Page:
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Thread: RLA verses FLA

  1. #14
    Join Date
    Sep 2008
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    Western PA
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    If you REALLY want to know what the amperage should be on a given compressor at a given set of operating conditions, the manufacturer publishes compressor performance curves or publishes software to predict the amperage given suction, discharge, and other conditions.

    It has been quite accurate in my experience.

  2. #15
    Join Date
    Jun 2013
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    jeddah, saudi arabia
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    I googled what is the difference between RLA and LRA, awhile ago and was linked to the forum. Im taking notes on this topic and thank you to all the contributors who explained and have given their ideas and links, again , additional knowledge gained on this forum.

  3. #16
    Join Date
    Oct 2013
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    207
    Quote Originally Posted by snewman24 View Post
    Here's my take on it. FLA is a rating for motors. RLA is a calculated rating for hermetic compressors and is only useful for sizing the circuit wiring, not for the technician to use for running characteristics. Here are is an excerpt from an article on RLA written by Joe Marchese of Coldtronics of Pittsburgh.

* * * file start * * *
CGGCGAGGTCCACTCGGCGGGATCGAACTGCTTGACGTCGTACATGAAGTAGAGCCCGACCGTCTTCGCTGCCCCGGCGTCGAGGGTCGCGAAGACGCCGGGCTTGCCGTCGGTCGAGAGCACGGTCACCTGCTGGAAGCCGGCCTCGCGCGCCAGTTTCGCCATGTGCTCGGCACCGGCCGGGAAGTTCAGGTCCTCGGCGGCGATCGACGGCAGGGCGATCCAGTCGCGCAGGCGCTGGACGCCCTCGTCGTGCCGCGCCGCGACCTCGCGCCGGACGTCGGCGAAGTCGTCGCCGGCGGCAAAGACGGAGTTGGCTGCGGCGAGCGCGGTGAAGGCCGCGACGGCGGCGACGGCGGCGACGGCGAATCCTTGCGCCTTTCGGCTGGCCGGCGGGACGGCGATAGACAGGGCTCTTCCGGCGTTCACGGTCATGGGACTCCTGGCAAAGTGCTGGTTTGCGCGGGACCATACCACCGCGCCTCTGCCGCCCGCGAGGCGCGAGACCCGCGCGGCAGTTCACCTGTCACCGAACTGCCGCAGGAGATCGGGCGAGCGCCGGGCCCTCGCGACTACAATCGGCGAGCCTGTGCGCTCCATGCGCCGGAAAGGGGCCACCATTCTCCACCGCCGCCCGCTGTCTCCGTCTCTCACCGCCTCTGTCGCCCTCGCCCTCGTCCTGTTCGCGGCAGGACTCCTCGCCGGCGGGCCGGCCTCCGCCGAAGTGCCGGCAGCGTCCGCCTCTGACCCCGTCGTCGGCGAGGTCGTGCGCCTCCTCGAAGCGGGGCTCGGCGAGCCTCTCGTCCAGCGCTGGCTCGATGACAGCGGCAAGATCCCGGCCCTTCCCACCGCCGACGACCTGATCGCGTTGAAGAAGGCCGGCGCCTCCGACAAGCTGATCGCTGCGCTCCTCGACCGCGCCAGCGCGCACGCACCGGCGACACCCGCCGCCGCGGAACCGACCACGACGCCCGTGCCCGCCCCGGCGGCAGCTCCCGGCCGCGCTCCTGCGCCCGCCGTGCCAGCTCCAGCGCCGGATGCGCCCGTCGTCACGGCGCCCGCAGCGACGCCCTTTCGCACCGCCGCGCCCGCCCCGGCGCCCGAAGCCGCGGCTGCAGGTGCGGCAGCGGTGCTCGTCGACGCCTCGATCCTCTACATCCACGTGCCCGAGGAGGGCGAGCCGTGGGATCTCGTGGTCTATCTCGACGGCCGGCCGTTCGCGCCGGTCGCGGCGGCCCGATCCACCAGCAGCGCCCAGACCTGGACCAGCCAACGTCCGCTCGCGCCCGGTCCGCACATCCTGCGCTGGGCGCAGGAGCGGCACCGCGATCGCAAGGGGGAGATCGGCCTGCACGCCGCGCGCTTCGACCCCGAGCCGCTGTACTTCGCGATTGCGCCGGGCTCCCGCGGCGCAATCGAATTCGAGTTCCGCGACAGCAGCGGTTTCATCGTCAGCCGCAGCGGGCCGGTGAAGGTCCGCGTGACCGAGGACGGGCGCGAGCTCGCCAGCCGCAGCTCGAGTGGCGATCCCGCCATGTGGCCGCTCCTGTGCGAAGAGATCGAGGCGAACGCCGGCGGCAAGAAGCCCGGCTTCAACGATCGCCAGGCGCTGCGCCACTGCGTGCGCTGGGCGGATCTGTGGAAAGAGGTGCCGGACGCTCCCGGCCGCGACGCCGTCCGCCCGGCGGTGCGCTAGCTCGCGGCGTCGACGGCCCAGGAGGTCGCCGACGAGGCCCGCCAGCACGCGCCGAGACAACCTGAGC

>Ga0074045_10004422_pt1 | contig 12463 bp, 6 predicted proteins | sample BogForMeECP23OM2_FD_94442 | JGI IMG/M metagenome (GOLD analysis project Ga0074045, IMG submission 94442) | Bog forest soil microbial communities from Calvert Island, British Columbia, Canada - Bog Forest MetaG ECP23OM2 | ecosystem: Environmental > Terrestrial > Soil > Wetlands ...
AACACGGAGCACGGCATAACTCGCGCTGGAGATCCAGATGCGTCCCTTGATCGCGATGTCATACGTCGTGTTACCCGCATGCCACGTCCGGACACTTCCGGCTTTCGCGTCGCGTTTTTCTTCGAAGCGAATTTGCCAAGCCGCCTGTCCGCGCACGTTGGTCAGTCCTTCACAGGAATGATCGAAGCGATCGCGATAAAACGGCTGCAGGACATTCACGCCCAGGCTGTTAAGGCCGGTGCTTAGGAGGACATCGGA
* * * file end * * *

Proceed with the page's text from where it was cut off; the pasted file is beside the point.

"Why Not RLA?

    Most compressor manufacturers will stamp an amperage rating on their compressors. They will usually stamp the Rated Load Amp (RLA) of the compressor. However, the technician cannot use this value to determine the correct operating amperage.

    Also, trying to determine if a compressor is good or bad using RLA is not correct. It has nothing to do with what the correct amperage draw should be under its various load conditions.

    RLA is a mathematical calculation required to meet Underwriters Laboratories (UL) approval. The compressor manufacturer must run a series of tests to determine the Maximum Continuous Amps (MCA) before the overload trips. Once that has been determined, UL says to divide the MCA by 1.56 to determine the RLA. Some compressor manufacturers, such as Copeland and Carlyle, use a different factor. They divide the MCA by 1.44.

    If the RLA has any value, it is to determine at what amperage draw the compressor overload will trip, and to determine the fuse/circuit breaker size and the wire size."
    Looks like no one is disputing your comment, I'm thankfull.. I REALLY LIKE THIS ANSWER !!!! Best I have ever hear(read). NOW I can put this to rest.. Thank you... thankyou...

  4. #17
    Join Date
    Aug 2010
    Posts
    1,751
    Hi there,
    I'm sure we got the book definitions, but let me hash out what they mean.

    FLA/RLA are identical. I believe its a generational/cultural difference. A properly designed and working compressor must not exceed this value under stabilized conditions. You can't make it match real life conditions unless you're pumping between almost non-variable temperatures such as making ice from near freezing water and dumping heat into a condenser with near infinite heat sink such as free flowing sea water aboard a ship.